The SA Navy Hydrographic Office has been operational for more than 60 years supporting safe navigation at sea in the South Africa region. Recognition of the important work it does comes in the form of the Hydrographic Bill.
According to the latest Department of Defence (DoD) annual report, the bill “seeks to recognise and grant legislative status to the Office of the Hydrographer which has been in existence since the inception of hydrographic services in South Africa”.
It will see a change in title for the hydrographer, currently Captain (SAN) Theo Stokes. Once the bill goes onto the Statute Book he and his successors will no longer be known as the Hydrographer of the SA Navy but will become the National Hydrographer.
Hydrographic services provided by the maritime service of the SA National Defence Force (SANDF) are centred on SAS Protea (A324) and offices at the Silvermine complex.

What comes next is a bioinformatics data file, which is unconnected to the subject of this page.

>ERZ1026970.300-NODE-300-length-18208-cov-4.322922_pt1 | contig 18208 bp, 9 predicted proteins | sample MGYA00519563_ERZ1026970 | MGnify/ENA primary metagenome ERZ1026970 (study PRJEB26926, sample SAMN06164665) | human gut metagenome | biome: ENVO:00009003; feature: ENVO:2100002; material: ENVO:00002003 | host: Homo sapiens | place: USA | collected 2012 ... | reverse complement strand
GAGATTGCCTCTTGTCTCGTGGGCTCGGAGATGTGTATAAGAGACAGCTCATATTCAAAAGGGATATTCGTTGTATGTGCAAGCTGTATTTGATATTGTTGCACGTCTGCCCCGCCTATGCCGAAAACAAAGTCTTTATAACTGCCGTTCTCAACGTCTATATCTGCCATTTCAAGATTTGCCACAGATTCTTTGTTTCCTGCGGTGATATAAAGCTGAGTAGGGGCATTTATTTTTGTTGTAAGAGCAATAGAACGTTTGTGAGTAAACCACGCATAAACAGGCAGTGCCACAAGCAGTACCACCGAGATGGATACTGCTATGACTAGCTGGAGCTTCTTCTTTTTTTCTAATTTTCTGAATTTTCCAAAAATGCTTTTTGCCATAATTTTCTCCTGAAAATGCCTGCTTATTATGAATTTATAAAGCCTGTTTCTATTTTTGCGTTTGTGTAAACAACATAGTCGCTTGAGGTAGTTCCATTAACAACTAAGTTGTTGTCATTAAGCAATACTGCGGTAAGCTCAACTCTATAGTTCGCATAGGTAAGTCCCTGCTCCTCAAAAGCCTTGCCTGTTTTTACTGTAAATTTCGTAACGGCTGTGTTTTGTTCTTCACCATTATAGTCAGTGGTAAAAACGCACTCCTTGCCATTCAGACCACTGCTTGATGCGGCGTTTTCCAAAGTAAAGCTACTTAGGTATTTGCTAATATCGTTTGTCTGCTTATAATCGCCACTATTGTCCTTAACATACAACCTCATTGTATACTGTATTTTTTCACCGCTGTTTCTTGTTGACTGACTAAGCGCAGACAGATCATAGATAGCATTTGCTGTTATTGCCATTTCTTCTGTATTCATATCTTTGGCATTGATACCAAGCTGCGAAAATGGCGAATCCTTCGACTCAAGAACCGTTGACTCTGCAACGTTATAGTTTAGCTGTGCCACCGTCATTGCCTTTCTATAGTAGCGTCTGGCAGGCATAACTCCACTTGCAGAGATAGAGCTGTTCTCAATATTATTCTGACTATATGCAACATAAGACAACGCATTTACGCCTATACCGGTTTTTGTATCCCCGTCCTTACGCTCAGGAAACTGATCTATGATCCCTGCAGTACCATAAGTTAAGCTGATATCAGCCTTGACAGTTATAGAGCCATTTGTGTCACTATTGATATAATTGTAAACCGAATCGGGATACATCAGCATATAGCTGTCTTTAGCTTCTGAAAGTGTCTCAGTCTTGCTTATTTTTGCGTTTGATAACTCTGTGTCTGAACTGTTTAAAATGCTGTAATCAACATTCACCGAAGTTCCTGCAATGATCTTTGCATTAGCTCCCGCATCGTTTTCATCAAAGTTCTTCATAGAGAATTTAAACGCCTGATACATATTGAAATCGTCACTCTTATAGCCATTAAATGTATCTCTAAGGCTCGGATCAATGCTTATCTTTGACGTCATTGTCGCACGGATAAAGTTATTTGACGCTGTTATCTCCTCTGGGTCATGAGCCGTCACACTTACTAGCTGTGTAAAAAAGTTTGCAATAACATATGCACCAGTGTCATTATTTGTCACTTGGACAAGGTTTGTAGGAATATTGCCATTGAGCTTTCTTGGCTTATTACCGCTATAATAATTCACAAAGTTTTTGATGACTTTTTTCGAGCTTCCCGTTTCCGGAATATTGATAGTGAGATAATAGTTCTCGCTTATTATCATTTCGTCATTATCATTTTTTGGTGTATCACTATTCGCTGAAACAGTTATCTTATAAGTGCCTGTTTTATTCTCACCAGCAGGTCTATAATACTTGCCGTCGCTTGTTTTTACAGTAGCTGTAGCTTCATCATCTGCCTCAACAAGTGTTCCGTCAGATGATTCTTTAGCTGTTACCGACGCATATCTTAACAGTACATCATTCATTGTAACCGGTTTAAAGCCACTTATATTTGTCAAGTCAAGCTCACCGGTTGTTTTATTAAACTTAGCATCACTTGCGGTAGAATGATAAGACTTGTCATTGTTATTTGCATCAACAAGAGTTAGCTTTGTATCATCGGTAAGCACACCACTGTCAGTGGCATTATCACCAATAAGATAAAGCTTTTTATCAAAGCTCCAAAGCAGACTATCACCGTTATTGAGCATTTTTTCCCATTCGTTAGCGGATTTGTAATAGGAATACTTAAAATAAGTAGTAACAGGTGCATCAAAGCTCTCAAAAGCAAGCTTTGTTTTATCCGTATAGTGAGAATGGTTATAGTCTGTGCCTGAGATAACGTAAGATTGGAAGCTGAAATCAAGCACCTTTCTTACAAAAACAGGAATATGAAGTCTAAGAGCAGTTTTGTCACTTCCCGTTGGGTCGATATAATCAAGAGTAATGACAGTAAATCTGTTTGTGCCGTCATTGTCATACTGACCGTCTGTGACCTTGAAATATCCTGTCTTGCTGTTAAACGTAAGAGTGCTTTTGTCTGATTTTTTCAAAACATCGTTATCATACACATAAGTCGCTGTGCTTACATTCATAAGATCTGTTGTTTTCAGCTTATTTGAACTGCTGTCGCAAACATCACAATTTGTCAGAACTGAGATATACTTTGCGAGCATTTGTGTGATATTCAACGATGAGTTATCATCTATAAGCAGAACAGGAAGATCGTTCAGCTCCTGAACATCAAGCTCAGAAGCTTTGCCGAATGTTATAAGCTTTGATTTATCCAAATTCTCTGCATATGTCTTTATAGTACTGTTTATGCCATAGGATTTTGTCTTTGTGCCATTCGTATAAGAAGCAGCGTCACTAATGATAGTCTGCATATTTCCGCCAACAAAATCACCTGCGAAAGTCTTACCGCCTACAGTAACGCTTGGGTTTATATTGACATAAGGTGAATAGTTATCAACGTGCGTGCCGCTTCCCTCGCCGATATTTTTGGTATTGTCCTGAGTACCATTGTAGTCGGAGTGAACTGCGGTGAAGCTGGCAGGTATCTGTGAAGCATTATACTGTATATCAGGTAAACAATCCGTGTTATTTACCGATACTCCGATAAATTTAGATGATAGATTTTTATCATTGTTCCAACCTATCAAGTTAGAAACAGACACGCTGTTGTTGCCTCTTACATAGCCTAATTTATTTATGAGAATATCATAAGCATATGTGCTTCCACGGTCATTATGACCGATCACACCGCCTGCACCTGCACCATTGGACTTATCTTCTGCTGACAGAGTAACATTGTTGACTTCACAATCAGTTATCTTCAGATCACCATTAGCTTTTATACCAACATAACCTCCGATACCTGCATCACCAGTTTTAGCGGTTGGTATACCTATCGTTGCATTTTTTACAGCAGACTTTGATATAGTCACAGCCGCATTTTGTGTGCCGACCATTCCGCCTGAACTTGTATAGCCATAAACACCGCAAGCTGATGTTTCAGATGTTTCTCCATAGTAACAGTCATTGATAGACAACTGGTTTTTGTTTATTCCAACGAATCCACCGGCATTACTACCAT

Protea is a Hecla Class survey vessel currently commanded by Captain (SAN) Glen Hallet. He could be her last master as she is due to be retired, with construction of a replacement platform, in terms of Project Hotel, underway and expected to take four years at Southern African Shipyards (SAS) in Durban.
The first steel is due to be cut this month (November) and indications are the skeg of the VARD Canada-designed vessel will be complete by year-end.
Apart from the Protea replacement, Hotel also makes provision for a pair of integrated inshore motorboats and the upgrading of shore-based hydrographic office infrastructure at Silvermine.
The mission of the Navy Hydrographic Office is to meet national, defence and commercial customers’ needs for navigational charts and other hydrographic information, in support of safe navigation.
Once the Hydrographic Bill is on the Statute Book “the provision of hydrographic services will be formalised and enacted into law” the annual report states.